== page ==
We loaded up the truck with the chainsaw, 2 cycle oil, gas can, chainsaw tool, bottles of water, bug spray, toilet paper, our dog Jasper, and we headed out. Our friend had called us to say he had trimmed and cut down trees that had grown along the fields on his property and we were welcome to the wood. We headed out. The property isn’t too far from home and the short drive led us on a dirt road through Frog Hollow. This is a still wild area where I’ve seen deer, fox, a huge blacksnake hanging from a tree, skunk, raccoon, groundhog, red-tailed hawks, mink, and sometimes fairies and other enchanted folk. One of my favorite poems, “Verbena” (written by my alter ego September Butterfly) came from my wanderings in this area.

Fear the Chiggers!

We drove up the dirt drive and across the fields up to the top of the ridge to park the truck. Despite the high humidity the view here was still breathtaking. We could just see the tip of Buffalo Mountain, seven miles away! And, if we had remembered the binoculars, we could have just made out the clearing that is our own modest homestead two ridges over. Before we got started we sprayed each other down with enough bug spray to have the pesticide environmentalists paying us a visit. This is a fairly recent anointing following our experience when we harvested elderberries for our elderberry wine. We had, on that occasion, neglected to wear suitable clothing or any bug spray and suffered the ravages of chiggers. Chiggers, for those who have never experienced them, are microscopic insects that burrow under your skin and emit an enzyme to liquefy the surrounding tissue which they then feed on. The area becomes red and unbearably itchy. The little bastards are self limiting in about three days but it is a miserable three days. Along with my elderberries I got about a dozen or so bites but Sammy became a metropolis of chiggers. They had condos and apartments and went jogging in the park. He must have had 40 or 50 bites. We now have a borderline irrational fear and hatred of them.

Eydie and Sammy stock up on firewood for the winter.

Anyway, Sammy fired up the chainsaw and I began loading up the truck. The small brush that remained I stacked into piles that our friend will later use his backhoe to push into a huge mound in the field. Come this winter and a good snowfall he will have a magnificent bonfire. The pieces we cut this first load were all small enough that they would not have to be split. Pieces that have too big a circumference have to have the axe taken to them. Our sons are good at splitting wood. One mighty well aimed blow and a chunk is split. Me, I have to use a wedge. And use a wimpy little thunk for fear of missing and chopping into my leg. It isn’t pretty and I generate more heat getting a piece split than I do burning it! We got a truck load of wood cut and we were done in for the day. Cutting wood when the fall air is crisp and clod and the leaves are falling in little dances as you work and the sweat cools as it forms is delightful. Cutting wood when there is no air moving and the sweat soaks into every crevice of your body and the wood chips as they fly stick and itch and make you look like you have a fired chicken coating is a CHORE. And all the poison ivy sits there with a smirk on its leaves and waits to ambush any exposed skin.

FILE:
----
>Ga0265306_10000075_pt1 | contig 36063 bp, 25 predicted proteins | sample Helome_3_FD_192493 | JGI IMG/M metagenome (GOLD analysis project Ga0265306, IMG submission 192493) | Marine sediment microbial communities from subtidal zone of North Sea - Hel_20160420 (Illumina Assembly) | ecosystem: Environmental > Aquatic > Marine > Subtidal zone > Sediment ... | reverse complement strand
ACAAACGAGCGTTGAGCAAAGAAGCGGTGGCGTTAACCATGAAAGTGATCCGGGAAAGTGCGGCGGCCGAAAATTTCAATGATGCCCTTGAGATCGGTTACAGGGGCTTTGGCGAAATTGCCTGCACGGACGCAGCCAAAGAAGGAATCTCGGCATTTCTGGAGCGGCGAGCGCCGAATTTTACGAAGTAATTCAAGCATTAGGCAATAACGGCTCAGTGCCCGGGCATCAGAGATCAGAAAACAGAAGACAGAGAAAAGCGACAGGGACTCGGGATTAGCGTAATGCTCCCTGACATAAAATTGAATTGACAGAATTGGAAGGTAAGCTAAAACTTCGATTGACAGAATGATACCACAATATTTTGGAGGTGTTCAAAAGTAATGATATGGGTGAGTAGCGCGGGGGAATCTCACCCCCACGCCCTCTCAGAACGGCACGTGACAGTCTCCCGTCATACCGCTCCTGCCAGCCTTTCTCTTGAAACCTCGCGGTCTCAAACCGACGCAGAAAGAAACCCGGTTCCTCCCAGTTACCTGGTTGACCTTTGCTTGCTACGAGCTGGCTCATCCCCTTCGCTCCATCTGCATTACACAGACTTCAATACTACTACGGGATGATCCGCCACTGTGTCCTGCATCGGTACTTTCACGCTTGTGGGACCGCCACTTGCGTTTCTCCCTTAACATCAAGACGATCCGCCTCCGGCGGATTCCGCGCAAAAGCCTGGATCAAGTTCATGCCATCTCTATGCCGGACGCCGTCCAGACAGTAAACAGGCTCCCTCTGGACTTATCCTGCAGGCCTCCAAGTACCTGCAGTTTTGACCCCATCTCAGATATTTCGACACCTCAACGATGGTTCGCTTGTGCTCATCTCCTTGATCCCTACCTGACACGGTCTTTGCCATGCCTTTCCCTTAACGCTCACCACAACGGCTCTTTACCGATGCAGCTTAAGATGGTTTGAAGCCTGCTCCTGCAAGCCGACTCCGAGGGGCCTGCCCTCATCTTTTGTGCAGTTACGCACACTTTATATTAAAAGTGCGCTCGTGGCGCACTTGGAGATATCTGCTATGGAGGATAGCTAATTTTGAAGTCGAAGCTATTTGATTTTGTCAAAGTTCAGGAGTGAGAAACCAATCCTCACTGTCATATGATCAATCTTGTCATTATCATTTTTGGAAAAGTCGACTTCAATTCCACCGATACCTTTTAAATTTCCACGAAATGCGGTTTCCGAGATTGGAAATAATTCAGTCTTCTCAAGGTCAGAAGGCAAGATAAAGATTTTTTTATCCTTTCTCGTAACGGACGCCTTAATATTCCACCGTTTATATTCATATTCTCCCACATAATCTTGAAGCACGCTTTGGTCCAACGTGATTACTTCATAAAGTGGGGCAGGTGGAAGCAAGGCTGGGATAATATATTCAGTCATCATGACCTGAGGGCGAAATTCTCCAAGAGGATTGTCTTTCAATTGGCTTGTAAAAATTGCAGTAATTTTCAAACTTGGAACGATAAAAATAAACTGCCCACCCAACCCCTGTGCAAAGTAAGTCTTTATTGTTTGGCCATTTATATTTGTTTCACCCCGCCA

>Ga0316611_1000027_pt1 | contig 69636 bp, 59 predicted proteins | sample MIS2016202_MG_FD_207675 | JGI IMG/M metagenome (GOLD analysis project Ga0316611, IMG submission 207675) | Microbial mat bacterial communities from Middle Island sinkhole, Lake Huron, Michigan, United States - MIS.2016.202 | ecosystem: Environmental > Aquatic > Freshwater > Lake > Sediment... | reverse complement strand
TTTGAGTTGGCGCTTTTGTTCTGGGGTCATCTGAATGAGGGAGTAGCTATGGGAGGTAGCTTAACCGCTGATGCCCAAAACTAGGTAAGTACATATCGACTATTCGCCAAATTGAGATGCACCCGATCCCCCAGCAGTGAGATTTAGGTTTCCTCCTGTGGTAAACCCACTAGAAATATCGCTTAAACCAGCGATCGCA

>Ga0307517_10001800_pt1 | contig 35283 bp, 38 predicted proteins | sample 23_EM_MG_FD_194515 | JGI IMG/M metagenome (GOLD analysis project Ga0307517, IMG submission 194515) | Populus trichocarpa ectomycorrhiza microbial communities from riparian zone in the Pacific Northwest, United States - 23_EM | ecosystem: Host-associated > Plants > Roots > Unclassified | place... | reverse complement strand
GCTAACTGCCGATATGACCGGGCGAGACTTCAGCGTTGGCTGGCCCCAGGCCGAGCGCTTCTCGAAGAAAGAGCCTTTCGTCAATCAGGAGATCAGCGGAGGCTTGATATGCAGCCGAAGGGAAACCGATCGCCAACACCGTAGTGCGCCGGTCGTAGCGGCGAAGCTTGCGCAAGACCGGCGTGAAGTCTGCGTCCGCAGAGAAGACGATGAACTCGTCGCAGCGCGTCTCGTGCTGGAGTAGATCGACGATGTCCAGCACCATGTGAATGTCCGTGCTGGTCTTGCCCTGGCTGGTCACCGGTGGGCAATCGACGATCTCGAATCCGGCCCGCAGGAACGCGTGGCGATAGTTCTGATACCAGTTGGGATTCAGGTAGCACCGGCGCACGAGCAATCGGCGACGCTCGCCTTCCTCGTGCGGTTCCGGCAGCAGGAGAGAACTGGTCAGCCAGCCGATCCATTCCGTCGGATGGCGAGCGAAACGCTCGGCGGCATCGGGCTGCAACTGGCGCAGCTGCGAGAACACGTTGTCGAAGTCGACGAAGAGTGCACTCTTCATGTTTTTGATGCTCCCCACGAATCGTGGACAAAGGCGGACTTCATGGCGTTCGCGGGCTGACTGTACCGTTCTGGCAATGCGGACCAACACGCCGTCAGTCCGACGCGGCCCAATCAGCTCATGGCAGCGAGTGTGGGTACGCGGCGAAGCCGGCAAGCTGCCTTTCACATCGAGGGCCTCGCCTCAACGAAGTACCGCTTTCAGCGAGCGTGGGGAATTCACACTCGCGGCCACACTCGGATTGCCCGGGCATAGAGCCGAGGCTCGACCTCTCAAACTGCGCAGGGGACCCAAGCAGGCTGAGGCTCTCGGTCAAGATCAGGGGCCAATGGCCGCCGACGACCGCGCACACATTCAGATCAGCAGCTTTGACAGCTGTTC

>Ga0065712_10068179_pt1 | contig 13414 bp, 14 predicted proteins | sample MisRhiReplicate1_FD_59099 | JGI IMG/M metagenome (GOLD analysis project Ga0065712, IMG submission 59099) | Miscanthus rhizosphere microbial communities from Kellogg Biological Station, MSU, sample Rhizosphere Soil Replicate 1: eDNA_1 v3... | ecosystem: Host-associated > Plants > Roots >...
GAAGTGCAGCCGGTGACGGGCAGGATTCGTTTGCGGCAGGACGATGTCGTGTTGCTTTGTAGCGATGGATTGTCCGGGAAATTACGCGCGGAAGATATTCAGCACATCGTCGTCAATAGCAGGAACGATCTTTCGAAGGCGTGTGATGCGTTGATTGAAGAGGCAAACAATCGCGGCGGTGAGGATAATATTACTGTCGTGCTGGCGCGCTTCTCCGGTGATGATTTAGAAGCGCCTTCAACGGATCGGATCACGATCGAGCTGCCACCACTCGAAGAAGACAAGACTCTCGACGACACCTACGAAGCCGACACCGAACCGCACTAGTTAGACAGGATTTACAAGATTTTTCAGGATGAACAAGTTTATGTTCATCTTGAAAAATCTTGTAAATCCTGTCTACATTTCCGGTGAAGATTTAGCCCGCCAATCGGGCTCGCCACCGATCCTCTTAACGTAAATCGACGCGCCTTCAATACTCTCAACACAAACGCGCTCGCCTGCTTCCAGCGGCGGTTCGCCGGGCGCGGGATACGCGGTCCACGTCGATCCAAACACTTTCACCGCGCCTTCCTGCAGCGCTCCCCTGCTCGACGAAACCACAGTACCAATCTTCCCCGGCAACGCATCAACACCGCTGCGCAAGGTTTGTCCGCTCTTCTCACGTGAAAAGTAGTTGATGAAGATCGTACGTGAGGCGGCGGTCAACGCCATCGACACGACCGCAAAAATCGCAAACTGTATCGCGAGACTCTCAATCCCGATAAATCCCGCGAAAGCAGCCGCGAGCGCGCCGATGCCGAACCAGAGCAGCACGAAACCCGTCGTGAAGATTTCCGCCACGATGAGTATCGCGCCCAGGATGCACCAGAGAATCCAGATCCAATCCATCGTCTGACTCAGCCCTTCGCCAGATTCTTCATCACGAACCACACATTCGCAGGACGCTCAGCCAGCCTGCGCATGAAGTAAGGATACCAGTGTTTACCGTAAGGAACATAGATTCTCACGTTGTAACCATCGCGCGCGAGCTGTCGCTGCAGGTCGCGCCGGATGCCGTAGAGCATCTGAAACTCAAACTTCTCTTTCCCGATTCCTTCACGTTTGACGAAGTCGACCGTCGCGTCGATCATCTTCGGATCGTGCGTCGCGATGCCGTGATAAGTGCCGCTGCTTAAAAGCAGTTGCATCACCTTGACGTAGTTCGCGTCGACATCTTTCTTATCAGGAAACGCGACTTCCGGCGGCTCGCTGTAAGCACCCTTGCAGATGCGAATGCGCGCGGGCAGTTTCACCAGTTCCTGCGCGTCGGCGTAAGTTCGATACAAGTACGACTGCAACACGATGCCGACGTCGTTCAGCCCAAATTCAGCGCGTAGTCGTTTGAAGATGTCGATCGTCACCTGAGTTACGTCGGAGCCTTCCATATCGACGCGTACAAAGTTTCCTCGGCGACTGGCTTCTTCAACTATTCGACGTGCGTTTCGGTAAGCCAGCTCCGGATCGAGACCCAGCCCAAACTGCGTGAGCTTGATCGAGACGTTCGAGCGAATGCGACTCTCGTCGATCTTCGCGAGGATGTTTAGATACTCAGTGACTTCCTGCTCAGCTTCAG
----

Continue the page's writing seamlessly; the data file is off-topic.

We filled up the back of the truck and packed all our gear and started for home. Jasper had to sit half on my feet and half on my lap but with his head hanging out the window he was content. As we drove home with the last of the day’s light we agreed that we would NOT unload the truck that night. I was ready for a shower. We striped off our poison ivy contaminated clothes and hung them outside until wash time. As I padded upstairs to the shower in the clothes God gave me I was glad I live in an area where I have no visible neighbors. And the neighbors would be glad I wasn’t visible just then either!

After we got cleaned up I was “whupped”. Hungry. Cranky. I knew before Sammy even opened his mouth that he would suggest we snap the huge bag of green beans we had picked a few days ago and cook them with some potatoes and ham. And make some of Granny’s homemade cornbread. I was whining, opting for some cheese and pretzels and a beer. But, and chant along with us, Brother John, NO PRODUCE MUST BE WASTED! So, for the next 45 minutes, Sammy sat in the big brown chair and I sat on the floor and we companionably snapped beans and watched politics on TV. Sammy watched politics. I kibitzed until Sammy told me to be quiet so he could hear. I cooked up the ham, green beans, and potatoes in a little chicken broth and made up a pan of cornbread in the big black iron skillet. (Granny’s Cornbread Recipe is in our Food and Wine Recipes section). We put on some corn to boil and Sammy cut up a few ripe tomatoes. I felt much better after we ate. I felt so much better that since I was already in my pajamas I climbed into bed and read an hour or so of Into the Wilderness.